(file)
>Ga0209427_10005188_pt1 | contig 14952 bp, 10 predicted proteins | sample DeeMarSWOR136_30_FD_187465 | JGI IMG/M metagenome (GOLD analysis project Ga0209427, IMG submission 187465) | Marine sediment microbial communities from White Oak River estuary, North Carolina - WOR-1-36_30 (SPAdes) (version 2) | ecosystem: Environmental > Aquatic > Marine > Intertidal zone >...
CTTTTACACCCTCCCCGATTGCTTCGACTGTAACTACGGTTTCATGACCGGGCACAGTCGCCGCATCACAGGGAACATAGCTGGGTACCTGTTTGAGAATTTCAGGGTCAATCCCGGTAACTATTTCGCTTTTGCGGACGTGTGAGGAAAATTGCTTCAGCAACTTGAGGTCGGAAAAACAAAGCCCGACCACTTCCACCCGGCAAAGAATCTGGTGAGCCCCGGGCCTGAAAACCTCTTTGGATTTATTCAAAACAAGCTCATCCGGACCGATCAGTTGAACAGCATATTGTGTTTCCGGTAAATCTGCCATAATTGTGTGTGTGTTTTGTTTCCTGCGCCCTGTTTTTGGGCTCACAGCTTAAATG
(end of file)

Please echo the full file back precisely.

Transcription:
>Ga0209427_10005188_pt1 | contig 14952 bp, 10 predicted proteins | sample DeeMarSWOR136_30_FD_187465 | JGI IMG/M metagenome (GOLD analysis project Ga0209427, IMG submission 187465) | Marine sediment microbial communities from White Oak River estuary, North Carolina - WOR-1-36_30 (SPAdes) (version 2) | ecosystem: Environmental > Aquatic > Marine > Intertidal zone >...
CTTTTACACCCTCCCCGATTGCTTCGACTGTAACTACGGTTTCATGACCGGGCACAGTCGCCGCATCACAGGGAACATAGCTGGGTACCTGTTTGAGAATTTCAGGGTCAATCCCGGTAACTATTTCGCTTTTGCGGACGTGTGAGGAAAATTGCTTCAGCAACTTGAGGTCGGAAAAACAAAGCCCGACCACTTCCACCCGGCAAAGAATCTGGTGAGCCCCGGGCCTGAAAACCTCTTTGGATTTATTCAAAACAAGCTCATCCGGACCGATCAGTTGAACAGCATATTGTGTTTCCGGTAAATCTGCCATAATTGTGTGTGTGTTTTGTTTCCTGCGCCCTGTTTTTGGGCTCACAGCTTAAATG